NEW DELHI,14.03.21-India is home to a large number of tribes. In fact Tribes constitute over 8% of our total population. What makes them unique is that they have retained their natural, simple ways of life, despite the hectic pace of modernisation among them. Their arts, crafts, music, dance, cuisine, all reflect a timelessness and uniqueness associated with their lives. Unfortunately, this also places them in the fringe and among the disadvantaged sections of the population, considering that their sources of livelihood stem from either natural forest produce or their arts, crafts and handicrafts.

In a unique initiative, Prime Minister Shri Narendra Modi marked International Women’s Day on 8th March this year by purchasing various products from Tribes India website, celebrating their “enterprise, creativity and Indian culture”. The aim was to give an impetus to entrepreneurial development of Tribal women all over the country and Atmanirbhar Bharat. Prime Minister purchased unique pieces from the Tribes India website. Talking about the women’s role in India’s quest for Aatmnirbharta, Shri Modi tweeted “Women are playing a leading role in India’s quest to become Atmanirbhar. On International Women’s Day, let us commit to encouraging entrepreneurship among women”. The exquisite products bought by Shri Narendra Modi include embroidered shawl made by the artisans of the Toda Tribe of Tamil Nadu, a Gond painting by Smt Sarita Dhurvi, a tribal artisan from Dindori district, Samnapur Tehsil, Madhya Pradesh, a handmade jute file folder in maroon colour Made by the artisans from the Santhal tribe of West Bengal, a Khadi Cotton Madhubani Painted Stole, a traditional shawl from Nagaland, a Gamusa made by self-help groups of Kakatipapung Development Block of Assam and Classic Palm Craft Nilavilakku made by woman based in Kerala. Sharing the details of the purchase, the Prime Minister tweeted, “Adding more colour to the surroundings! Art by our tribal communities is spectacular. This handcrafted Gond Paper Painting merges colours and creativity. Bought this painting today. #NariShakti.” He said, “I am eagerly awaiting to receive Classic Palm Craft Nilavilakku made by women based in Kerala. It is commendable how our #NariShakti has preserved and popularised local crafts and products.”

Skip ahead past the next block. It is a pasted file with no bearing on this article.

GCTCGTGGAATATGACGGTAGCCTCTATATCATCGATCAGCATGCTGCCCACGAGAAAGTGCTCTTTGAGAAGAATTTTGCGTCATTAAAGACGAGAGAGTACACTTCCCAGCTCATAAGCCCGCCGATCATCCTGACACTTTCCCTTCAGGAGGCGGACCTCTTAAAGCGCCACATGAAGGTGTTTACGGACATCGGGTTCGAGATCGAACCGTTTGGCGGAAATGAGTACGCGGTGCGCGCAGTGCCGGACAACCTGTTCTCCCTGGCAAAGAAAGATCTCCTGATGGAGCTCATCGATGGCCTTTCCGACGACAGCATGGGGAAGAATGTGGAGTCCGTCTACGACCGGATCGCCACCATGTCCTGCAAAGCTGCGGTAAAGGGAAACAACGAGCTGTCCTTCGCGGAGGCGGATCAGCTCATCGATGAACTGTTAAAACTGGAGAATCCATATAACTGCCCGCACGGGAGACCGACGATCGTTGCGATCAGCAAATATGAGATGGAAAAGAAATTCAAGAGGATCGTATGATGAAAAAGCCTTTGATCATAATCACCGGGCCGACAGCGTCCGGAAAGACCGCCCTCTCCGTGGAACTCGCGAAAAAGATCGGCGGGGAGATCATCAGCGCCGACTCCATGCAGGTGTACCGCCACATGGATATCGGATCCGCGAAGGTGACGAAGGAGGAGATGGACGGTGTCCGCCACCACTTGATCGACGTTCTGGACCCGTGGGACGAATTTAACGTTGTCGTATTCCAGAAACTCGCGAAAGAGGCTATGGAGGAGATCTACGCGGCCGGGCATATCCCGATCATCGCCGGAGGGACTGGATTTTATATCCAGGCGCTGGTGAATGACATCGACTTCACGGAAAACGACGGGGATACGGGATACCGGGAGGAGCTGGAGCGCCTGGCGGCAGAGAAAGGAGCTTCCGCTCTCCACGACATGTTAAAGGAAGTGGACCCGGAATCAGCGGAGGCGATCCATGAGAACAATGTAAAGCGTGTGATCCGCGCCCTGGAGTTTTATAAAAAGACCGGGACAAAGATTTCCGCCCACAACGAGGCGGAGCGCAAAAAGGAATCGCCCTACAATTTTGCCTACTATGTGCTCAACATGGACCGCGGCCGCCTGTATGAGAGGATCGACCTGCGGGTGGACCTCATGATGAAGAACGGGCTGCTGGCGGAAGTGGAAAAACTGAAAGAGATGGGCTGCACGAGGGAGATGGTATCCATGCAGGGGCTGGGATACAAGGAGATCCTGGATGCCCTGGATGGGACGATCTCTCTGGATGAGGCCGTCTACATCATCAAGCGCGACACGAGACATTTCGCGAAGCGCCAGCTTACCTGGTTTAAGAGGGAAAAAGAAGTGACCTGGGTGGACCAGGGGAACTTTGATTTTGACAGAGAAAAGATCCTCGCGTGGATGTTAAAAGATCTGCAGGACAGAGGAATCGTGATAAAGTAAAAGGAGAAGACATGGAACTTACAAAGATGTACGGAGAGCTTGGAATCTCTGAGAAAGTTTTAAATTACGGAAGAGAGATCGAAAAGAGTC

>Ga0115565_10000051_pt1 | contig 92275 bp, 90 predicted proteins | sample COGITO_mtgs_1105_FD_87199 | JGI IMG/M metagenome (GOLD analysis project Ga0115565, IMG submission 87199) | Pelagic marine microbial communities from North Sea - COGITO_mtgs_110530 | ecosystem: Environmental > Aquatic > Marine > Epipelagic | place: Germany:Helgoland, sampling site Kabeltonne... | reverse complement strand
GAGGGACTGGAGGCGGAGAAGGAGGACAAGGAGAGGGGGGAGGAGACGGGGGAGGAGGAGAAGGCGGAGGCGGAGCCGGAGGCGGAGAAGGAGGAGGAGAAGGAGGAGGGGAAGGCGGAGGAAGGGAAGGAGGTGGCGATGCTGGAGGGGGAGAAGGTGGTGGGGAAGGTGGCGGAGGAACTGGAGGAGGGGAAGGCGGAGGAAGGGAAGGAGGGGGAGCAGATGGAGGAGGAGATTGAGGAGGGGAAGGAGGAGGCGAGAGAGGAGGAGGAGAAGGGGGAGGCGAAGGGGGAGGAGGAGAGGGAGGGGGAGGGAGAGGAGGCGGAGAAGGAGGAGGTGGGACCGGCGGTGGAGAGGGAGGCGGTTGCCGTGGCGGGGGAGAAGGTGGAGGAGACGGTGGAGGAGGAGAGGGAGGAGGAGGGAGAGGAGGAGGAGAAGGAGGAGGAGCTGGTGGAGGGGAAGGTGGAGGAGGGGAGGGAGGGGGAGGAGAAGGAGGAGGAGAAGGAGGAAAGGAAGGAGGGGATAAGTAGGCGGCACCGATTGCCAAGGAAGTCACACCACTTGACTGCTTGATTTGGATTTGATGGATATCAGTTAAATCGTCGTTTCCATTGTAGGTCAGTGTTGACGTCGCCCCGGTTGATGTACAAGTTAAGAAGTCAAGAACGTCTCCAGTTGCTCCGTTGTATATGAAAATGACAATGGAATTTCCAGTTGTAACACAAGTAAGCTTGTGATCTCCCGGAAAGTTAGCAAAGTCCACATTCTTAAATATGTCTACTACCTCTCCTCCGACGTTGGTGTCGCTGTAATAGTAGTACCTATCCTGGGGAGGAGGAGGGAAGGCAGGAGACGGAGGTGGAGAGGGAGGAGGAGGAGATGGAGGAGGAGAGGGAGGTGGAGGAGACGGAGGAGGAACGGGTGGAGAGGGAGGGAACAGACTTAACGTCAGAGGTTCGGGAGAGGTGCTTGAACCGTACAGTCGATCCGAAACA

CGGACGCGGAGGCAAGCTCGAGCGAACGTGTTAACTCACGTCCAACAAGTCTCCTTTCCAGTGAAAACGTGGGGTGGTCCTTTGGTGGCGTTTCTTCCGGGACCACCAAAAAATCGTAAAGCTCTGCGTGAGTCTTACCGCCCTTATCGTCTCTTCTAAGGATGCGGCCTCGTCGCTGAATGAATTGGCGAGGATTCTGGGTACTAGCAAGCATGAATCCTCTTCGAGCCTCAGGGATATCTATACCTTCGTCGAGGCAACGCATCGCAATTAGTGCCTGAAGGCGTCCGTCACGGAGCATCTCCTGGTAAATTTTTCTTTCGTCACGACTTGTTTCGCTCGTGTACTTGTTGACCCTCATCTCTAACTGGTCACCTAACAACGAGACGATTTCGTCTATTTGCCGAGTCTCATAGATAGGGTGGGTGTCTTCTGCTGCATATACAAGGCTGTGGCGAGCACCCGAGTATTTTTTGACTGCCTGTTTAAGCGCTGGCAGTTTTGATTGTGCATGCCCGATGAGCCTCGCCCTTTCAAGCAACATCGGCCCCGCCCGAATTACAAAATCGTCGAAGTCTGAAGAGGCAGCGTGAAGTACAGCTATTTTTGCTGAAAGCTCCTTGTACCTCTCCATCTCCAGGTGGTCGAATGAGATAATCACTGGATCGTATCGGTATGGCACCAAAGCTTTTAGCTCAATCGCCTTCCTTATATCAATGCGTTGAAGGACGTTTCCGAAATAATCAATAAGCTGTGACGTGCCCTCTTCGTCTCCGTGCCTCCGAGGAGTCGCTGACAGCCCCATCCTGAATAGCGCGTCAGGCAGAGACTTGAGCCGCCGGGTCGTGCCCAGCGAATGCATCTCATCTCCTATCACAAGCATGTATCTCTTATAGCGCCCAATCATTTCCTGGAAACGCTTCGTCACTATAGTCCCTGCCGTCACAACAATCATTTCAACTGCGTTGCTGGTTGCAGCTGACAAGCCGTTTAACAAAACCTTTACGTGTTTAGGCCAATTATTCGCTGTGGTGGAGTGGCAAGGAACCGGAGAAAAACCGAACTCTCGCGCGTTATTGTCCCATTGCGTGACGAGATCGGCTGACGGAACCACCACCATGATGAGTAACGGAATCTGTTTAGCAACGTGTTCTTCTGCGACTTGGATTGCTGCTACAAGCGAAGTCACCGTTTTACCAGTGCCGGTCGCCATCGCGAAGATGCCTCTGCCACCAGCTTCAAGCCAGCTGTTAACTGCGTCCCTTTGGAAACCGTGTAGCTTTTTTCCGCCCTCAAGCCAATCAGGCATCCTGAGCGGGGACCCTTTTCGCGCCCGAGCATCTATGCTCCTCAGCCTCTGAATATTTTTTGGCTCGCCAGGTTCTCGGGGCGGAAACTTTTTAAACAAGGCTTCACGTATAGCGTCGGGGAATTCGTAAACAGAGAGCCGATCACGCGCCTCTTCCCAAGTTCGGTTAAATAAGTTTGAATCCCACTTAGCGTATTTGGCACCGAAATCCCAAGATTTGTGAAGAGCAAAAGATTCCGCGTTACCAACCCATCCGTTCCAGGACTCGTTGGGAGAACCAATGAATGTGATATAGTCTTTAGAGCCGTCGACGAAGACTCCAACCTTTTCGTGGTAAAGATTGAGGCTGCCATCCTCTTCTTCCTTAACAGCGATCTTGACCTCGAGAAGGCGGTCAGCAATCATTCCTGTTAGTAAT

The Gond painting is painted by Smt Sarita Dhurvi, a tribal artisan from Dindori district, Samnapur Tehsil, Madhya Pradesh.

Through the vibrant, earthy colours and her vivid imagination in this painting, the artist is depicting the creation of nature. Gond tribal art, practised by the Gond tribe in Madhya Pradesh, reflect man’s close connection with the natural surroundings around him. Equally unique is the exquisite form of embroidery practised by the Toda tribes of the Nilgiri hills in Tamil Nadu. A pastoral community, mainly dependent on their buffalos and milk, the Todas have been living in the hills for over 3500 years. The Toda embroidery is now a GI tagged product and also adorns dining tableware, bed covers, bags and other merchandise, besides of course the shawl. With its red and black thread work on white, the pretty embroidery is so fine, often gets mistaken for weaves at first glance. The Toda shawl ‘Puthukuli’ ordered by the Prime Minister has been crafted by the Toda artisan, Smt. Monisha. She belongs to the Toda Primitive Tribes of Tamil Nadu. It takes three months to finish a Toda shawl.